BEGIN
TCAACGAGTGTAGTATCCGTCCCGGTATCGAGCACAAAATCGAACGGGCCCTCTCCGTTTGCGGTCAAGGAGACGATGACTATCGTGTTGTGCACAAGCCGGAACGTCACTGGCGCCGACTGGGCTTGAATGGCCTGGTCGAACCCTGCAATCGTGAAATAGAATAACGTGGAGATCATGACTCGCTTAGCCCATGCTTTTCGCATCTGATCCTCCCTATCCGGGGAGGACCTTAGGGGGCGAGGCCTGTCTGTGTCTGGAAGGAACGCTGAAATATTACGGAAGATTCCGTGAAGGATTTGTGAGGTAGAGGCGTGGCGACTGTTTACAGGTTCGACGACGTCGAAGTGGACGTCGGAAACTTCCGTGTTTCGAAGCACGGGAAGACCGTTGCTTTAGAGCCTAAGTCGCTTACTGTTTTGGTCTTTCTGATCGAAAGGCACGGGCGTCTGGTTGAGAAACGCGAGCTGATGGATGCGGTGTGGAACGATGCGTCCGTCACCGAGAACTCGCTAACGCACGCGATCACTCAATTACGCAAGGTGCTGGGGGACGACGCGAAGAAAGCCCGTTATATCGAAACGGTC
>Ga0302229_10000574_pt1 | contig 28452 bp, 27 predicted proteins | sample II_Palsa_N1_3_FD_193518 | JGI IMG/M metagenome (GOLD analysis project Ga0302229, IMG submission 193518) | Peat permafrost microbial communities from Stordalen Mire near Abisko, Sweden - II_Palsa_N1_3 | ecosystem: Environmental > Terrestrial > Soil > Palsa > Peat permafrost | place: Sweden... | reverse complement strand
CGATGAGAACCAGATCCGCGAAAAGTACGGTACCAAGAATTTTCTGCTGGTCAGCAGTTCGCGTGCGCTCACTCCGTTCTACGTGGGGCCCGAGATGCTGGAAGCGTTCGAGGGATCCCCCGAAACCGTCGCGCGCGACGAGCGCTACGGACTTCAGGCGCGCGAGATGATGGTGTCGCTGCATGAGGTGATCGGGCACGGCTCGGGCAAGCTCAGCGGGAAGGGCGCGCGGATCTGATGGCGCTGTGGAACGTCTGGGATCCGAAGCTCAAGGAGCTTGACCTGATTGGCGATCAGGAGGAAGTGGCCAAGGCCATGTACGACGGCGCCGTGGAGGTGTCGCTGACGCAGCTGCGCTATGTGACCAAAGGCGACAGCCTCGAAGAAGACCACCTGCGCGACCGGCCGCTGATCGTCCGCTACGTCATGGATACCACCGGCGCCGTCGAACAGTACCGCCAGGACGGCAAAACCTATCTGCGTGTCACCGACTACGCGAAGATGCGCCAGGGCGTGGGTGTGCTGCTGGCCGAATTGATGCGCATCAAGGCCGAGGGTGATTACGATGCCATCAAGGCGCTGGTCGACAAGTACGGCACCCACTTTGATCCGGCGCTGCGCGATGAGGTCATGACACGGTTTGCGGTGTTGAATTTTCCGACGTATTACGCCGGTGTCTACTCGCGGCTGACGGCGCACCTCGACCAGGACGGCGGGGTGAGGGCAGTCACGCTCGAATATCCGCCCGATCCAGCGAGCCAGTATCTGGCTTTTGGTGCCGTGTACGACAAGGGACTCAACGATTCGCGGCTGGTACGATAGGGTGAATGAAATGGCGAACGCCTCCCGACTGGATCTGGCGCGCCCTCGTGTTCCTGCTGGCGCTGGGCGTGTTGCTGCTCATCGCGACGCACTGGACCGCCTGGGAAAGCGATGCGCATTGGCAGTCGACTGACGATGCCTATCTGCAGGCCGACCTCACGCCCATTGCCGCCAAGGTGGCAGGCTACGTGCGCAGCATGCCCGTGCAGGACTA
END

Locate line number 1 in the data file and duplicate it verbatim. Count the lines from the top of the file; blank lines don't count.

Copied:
TCAACGAGTGTAGTATCCGTCCCGGTATCGAGCACAAAATCGAACGGGCCCTCTCCGTTTGCGGTCAAGGAGACGATGACTATCGTGTTGTGCACAAGCCGGAACGTCACTGGCGCCGACTGGGCTTGAATGGCCTGGTCGAACCCTGCAATCGTGAAATAGAATAACGTGGAGATCATGACTCGCTTAGCCCATGCTTTTCGCATCTGATCCTCCCTATCCGGGGAGGACCTTAGGGGGCGAGGCCTGTCTGTGTCTGGAAGGAACGCTGAAATATTACGGAAGATTCCGTGAAGGATTTGTGAGGTAGAGGCGTGGCGACTGTTTACAGGTTCGACGACGTCGAAGTGGACGTCGGAAACTTCCGTGTTTCGAAGCACGGGAAGACCGTTGCTTTAGAGCCTAAGTCGCTTACTGTTTTGGTCTTTCTGATCGAAAGGCACGGGCGTCTGGTTGAGAAACGCGAGCTGATGGATGCGGTGTGGAACGATGCGTCCGTCACCGAGAACTCGCTAACGCACGCGATCACTCAATTACGCAAGGTGCTGGGGGACGACGCGAAGAAAGCCCGTTATATCGAAACGGTC